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The above story is based on materials provided by Yale University. The original article was written by Karen N. Peart. Note: Materials may be edited for content and length.

Lung cancer can stay hidden for over 20 years

Doctor examining a lung radiography (stock image). Credit: © Minerva Studio / Fotolia
Doctor examining a lung radiography (stock image).
Credit: © Minerva Studio / Fotolia

Scientists have discovered that lung cancers can lie dormant for over 20 years before suddenly turning into an aggressive form of the disease.

UK scientists have discovered that lung cancers can lie dormant for over 20 years before suddenly turning into an aggressive form of the disease, according to a study published in Science* on the 9th of october 2014.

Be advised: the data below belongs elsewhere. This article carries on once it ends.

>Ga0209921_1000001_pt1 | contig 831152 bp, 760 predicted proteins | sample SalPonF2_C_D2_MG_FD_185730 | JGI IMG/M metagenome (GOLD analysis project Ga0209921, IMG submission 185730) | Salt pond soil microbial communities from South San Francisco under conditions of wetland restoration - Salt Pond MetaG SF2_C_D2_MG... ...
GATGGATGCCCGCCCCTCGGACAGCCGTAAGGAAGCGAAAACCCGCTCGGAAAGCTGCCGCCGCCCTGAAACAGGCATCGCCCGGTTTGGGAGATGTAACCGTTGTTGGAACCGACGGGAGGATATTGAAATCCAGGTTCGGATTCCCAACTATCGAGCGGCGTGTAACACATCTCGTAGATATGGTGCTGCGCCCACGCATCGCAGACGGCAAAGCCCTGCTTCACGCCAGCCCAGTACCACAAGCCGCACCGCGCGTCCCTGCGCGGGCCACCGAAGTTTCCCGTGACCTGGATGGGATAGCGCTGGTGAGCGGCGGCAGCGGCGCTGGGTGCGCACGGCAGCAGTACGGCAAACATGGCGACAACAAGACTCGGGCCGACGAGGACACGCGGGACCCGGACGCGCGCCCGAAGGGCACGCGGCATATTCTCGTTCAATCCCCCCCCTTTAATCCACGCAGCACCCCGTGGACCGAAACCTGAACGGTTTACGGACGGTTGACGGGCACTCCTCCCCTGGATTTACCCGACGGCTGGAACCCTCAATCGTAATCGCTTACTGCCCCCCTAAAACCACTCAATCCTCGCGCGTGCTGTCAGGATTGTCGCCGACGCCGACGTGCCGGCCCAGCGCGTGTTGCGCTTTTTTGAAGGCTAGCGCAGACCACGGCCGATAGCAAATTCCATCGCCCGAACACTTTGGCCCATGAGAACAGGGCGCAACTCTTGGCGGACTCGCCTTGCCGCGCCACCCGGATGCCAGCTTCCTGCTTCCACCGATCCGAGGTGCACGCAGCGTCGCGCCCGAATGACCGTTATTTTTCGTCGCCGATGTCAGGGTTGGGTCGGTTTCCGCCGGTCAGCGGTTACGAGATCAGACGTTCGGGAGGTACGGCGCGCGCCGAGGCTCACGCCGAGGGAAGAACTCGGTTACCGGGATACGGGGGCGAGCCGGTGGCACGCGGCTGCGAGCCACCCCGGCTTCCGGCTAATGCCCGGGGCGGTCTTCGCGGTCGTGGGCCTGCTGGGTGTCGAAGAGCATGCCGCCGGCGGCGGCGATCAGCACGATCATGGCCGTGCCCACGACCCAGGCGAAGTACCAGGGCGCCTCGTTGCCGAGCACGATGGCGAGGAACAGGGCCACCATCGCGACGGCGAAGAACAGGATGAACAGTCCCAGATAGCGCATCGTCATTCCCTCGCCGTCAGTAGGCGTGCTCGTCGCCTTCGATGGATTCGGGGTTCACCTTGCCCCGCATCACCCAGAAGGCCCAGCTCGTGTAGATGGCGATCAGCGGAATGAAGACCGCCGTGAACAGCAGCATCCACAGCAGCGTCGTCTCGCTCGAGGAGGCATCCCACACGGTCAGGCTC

The team studied lung cancers from seven patients — including smokers, ex-smokers and never smokers. They found that after the first genetic mistakes that cause the cancer, it can exist undetected for many years until new, additional, faults trigger rapid growth of the disease.
During this expansion there is a surge of different genetic faults appearing in separate areas of the tumour. Each distinct section evolves down different paths — meaning that every part of the tumour is genetically unique.
This research — jointly funded by Cancer Research UK and the Rosetrees Trust — highlights the need for better ways to detect the disease earlier. Two-thirds of patients are diagnosed with advanced forms of the disease when treatments are less likely to be successful.